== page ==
The U.S. core interests and National Security Strategy are founded on Western cultural operatives that assume all nation-states will respond to its influences in a predictable manner. When states do not respond appropriately, we assume they are either recalcitrant or irrational. A decade ago, this approach towards the states of the Northeast Asia region was highly effective as their economic or military dependency upon us, or their fear of both, usually forced them to respond within the scope of our objectives. Today, we no longer have the preponderance of economic or military power in the region, and old tactics will not continue to work effectively. Even within those states considered our allies, tolerance of what is deemed an abrasive U.S. presence is decreasing while anti-Americanism is growing. To continue to maneuver successfully to attain and sustain our interests requires that we carefully consider the perspectives, biases, and influences of these cultures to devise strategies that provide the most effective application of our elements of national power. This paper will discuss the Northeast Asian regional cultures, our current security strategy in regards to them, and recommendations for addressing regional cultural influences to meet our objectives and protect our interests.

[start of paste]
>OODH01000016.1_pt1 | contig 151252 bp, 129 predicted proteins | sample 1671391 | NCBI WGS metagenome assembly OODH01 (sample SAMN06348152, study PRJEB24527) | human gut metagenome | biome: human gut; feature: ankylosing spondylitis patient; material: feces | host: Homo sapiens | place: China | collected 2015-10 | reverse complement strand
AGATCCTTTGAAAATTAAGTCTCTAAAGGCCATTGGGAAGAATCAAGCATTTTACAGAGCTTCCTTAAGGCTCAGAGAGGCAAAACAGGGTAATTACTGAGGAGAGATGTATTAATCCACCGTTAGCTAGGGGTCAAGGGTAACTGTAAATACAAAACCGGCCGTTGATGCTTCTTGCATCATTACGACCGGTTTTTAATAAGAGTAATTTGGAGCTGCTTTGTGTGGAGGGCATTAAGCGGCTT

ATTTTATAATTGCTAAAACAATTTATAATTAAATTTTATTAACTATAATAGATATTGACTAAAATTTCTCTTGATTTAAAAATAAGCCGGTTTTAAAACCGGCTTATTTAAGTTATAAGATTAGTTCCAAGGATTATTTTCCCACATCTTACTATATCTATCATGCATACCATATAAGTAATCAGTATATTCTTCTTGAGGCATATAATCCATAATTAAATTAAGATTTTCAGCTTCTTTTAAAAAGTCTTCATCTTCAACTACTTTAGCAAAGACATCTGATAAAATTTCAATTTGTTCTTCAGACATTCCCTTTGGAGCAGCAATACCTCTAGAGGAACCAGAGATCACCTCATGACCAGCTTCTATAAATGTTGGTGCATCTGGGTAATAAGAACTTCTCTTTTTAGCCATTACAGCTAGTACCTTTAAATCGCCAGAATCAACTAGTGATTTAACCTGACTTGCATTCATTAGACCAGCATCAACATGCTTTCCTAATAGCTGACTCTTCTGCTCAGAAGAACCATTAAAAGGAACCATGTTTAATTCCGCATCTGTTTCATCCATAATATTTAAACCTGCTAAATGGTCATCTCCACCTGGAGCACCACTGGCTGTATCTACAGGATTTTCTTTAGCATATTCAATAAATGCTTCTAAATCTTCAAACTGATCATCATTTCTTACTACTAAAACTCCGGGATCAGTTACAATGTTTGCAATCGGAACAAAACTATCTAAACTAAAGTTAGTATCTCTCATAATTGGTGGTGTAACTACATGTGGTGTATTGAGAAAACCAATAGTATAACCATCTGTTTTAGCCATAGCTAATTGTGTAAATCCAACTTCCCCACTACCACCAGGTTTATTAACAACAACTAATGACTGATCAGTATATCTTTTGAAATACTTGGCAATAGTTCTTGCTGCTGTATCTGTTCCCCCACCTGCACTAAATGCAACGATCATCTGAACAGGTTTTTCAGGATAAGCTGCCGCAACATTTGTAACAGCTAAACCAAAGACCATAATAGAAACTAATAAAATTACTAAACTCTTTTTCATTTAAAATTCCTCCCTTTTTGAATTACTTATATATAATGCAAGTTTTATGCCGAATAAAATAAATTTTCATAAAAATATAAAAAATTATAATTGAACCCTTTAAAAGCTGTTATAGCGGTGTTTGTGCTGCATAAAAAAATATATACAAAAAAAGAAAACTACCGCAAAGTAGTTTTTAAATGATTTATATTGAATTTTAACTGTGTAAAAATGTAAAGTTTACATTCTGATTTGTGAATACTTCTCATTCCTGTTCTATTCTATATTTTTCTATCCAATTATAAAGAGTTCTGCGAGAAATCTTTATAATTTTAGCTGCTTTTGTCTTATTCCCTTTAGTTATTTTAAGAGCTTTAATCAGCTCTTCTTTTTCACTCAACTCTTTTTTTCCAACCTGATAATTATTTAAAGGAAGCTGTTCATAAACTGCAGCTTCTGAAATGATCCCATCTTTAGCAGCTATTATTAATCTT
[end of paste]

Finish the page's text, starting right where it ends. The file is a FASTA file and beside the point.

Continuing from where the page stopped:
Our strategies in dealing with the cultures of Northeast Asia must include a consideration of the differences in how they think, view the world, and view themselves. Failing to consider these differences is similar to ignoring battlefield intelligence prior to conducting combat operations; we go in blind. Without assessing the psychology and behavior of people from the NEA region, we have only the patterns of Western psychology and behavior to rely upon. As this paper has pointed out, this will not result in a successful strategy. The cultural operatives resident in the NEA region are well-known after years of study along with insights into their cultures and strategies for successfully interacting with them. Given the growth of the cultures of the NEA and their importance to both regional and world stability, it is imperative that we employ and integrate as much knowledge of their cultural operatives into the development and implementation of our NSS as possible. It is apparent that the PRC has done this for quite some time. After all, they and the other cultures of the NEA have joined our ?western? world order and have proven that they know how to operate within it as well as influence it. Their study of our cultural operatives appears to be far better than ours has been. Lastly, in dealing with these hierarchal and ancient cultures, we should be careful in how we couch our national interests so that we are not hobbled before we even begin to develop and implement our subsequent strategies. Our values and system of governance should be promoted, but proclaiming our intent beforehand only incites these ancient cultures to resist all of our advances and influences as a survival reflex. Thus, we are failing before we even begin.